Attracting more young women to the business world
While recent attention has focused on bringing more women into the fields of science, technology and engineering, many people may not realize we’re seeing a similar issue in the world of business, when it comes to a few specific fields, such as finance, computer information systems and economics. That’s why the W. P. Carey School of Business at Arizona State University is hosting a special event this week.
“We want to make young women aware of the opportunities in all sectors of business,” says Amy Hillman, W. P. Carey School of Business executive dean. “It’s important to dispel the myth that certain business areas are more oriented toward men. We work with recruiters from top companies all the time, and they continue to tell us they want more female candidates for the jobs they have open.”
Intel is the primary sponsor of the W. P. Carey School’s “Young Women in Business Forum,” March 9. About 200 college students, plus students from at least 10 local high schools are planning to attend. Groups from Maricopa High School, Chandler High School, Mountain Pointe High School, Thunderbird High School and Marcos de Niza High School are being bussed to the event, in which 250 to 300 students total are expected to participate.
“This is a chance for young women who aren’t sure what they want to do for a living to learn more about some of the most popular business fields out there,” says Tim Desch, assistant dean for undergraduate admissions at the W. P. Carey School of Business. “For example, we have an incredible job-placement rate for our nationally renowned supply chain management program, but high school students may not even know much about that particular field.”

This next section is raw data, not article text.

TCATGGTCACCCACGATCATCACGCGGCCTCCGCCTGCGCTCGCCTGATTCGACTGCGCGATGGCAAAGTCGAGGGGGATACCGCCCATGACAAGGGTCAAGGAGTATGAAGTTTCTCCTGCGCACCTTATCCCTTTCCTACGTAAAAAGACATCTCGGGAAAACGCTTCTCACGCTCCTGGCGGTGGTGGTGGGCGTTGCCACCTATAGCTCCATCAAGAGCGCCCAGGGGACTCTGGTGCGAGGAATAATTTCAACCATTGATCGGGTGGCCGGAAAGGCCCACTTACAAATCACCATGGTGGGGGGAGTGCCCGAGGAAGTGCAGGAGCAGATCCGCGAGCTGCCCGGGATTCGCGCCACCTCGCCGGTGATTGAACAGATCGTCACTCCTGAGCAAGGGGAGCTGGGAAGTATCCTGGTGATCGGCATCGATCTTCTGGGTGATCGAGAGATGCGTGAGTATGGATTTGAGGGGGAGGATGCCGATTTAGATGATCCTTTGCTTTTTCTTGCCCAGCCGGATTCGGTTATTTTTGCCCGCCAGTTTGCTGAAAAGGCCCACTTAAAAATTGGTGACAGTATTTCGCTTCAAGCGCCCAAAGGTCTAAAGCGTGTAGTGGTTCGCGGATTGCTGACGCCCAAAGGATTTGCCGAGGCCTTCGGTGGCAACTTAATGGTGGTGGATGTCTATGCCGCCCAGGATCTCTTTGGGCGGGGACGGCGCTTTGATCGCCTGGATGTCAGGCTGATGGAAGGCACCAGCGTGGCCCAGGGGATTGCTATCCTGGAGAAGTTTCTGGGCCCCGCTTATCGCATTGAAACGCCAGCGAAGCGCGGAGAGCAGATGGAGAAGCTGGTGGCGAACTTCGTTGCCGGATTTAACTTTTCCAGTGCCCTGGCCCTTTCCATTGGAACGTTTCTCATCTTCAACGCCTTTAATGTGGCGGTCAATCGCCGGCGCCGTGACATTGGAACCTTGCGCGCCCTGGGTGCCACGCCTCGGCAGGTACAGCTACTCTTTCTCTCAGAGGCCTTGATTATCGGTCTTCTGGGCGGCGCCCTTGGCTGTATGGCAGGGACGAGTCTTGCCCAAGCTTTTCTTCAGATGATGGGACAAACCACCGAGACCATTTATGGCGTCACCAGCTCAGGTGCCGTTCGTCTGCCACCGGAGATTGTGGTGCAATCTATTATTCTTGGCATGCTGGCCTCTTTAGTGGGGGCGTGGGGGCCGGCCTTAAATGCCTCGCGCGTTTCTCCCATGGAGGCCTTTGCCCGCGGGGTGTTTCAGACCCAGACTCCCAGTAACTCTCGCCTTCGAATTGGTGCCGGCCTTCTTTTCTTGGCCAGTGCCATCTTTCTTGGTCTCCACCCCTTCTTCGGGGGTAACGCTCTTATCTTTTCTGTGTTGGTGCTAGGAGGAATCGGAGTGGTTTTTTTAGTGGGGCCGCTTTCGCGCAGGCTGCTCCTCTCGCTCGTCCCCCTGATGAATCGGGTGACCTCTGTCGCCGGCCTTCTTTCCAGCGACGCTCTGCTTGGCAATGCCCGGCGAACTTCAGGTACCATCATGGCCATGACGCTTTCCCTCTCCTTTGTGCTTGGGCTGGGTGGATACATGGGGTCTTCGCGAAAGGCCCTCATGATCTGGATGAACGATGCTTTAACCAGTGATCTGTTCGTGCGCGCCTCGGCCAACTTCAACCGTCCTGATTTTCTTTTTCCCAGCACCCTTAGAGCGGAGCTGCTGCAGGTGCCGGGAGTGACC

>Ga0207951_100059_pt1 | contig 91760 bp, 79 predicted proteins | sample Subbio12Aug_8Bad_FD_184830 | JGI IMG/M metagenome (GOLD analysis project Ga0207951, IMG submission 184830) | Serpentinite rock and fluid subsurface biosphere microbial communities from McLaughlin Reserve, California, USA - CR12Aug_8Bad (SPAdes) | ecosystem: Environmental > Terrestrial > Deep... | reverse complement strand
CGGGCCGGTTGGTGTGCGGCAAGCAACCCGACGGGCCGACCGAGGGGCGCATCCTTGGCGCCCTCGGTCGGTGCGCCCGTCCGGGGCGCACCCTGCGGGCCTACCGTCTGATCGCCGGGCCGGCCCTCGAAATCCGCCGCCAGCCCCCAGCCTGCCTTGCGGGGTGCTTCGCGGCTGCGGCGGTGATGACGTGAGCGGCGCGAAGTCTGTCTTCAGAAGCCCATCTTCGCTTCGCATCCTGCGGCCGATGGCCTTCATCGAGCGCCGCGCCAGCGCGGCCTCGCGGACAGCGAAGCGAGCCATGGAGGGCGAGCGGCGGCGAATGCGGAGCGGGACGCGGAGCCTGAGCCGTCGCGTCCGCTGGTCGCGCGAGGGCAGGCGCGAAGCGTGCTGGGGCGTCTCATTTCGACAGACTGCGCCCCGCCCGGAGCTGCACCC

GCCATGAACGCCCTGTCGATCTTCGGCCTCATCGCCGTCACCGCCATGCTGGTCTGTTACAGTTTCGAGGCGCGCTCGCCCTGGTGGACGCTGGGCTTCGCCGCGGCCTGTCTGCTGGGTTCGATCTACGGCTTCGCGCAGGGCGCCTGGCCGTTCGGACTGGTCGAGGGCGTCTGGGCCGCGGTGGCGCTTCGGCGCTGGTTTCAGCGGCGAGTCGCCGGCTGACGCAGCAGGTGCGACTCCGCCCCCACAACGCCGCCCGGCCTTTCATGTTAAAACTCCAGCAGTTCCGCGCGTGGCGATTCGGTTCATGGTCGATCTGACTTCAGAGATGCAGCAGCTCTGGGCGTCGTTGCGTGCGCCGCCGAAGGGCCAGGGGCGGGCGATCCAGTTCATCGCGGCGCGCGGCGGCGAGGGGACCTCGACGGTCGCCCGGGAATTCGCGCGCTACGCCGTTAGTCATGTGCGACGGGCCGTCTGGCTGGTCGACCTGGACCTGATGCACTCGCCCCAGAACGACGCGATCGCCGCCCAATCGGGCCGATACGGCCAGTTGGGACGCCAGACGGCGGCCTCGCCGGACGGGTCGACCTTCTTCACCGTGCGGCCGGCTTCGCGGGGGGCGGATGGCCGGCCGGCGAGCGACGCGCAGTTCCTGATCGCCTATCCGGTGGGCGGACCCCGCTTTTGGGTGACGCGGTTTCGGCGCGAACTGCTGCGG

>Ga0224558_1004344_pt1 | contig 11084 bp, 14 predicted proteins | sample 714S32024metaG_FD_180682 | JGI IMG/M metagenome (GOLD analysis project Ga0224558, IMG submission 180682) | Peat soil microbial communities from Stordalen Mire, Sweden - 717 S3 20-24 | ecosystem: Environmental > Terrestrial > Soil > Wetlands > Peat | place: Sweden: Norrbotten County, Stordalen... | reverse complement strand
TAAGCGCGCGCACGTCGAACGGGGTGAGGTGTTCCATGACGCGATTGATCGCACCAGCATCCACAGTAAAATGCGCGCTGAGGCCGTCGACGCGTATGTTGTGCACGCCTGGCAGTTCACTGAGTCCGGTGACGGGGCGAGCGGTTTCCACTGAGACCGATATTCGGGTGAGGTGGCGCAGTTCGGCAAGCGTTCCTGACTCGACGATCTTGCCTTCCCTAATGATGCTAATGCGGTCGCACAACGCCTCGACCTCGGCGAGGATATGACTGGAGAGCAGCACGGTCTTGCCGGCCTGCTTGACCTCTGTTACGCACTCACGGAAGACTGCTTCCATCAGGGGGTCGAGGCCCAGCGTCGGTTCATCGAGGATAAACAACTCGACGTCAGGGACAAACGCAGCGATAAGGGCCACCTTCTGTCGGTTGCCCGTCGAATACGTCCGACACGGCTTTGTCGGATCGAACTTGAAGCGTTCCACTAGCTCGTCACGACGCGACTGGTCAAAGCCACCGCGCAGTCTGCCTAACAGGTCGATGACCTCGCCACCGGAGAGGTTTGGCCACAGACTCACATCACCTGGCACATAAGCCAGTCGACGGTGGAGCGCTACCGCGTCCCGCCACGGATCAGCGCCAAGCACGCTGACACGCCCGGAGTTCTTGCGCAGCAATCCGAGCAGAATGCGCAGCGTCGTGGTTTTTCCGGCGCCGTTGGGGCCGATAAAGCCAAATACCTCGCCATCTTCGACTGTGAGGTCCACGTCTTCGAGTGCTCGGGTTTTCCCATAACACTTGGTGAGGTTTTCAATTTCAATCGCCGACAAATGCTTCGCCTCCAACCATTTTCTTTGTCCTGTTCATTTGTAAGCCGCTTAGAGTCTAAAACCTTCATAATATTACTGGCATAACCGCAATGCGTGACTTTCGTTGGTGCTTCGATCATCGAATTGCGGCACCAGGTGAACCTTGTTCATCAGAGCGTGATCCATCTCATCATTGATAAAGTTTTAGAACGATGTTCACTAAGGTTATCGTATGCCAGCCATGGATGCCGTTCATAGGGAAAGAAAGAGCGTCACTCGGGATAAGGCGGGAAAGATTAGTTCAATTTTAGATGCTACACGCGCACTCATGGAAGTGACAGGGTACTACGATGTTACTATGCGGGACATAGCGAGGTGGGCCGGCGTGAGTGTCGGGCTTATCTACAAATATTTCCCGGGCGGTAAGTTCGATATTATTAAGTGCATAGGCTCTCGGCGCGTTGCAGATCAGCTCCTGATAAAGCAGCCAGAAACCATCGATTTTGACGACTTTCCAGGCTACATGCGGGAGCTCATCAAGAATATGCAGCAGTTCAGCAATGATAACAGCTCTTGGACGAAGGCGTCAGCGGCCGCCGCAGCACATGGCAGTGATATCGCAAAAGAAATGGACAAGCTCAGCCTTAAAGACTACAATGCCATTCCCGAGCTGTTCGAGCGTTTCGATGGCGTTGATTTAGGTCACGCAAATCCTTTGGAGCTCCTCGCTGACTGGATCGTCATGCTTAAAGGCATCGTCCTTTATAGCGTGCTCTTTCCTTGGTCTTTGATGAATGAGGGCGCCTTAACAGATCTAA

In addition, the event will include seminars about issues that can be especially important to women in the workplace, such as work-life balance and mentoring.
“Our top employers emphasize that women bring tremendous value and diverse viewpoints to their organizations, especially in areas that have been male-dominated in the past,” says Hillman. “We want to help young women find the motivation to enter these fields and provide them with the tools to succeed.”
The forum will be held at Arizona State University’s Tempe campus in the Memorial Union from 9 a.m. to 3 p.m., March 9. For more information or to register for the “Young Women in Business Forum,” contact Amy Ahlstromer at (480) 965-0696 or Amy.Ahlstromer@asu.edu.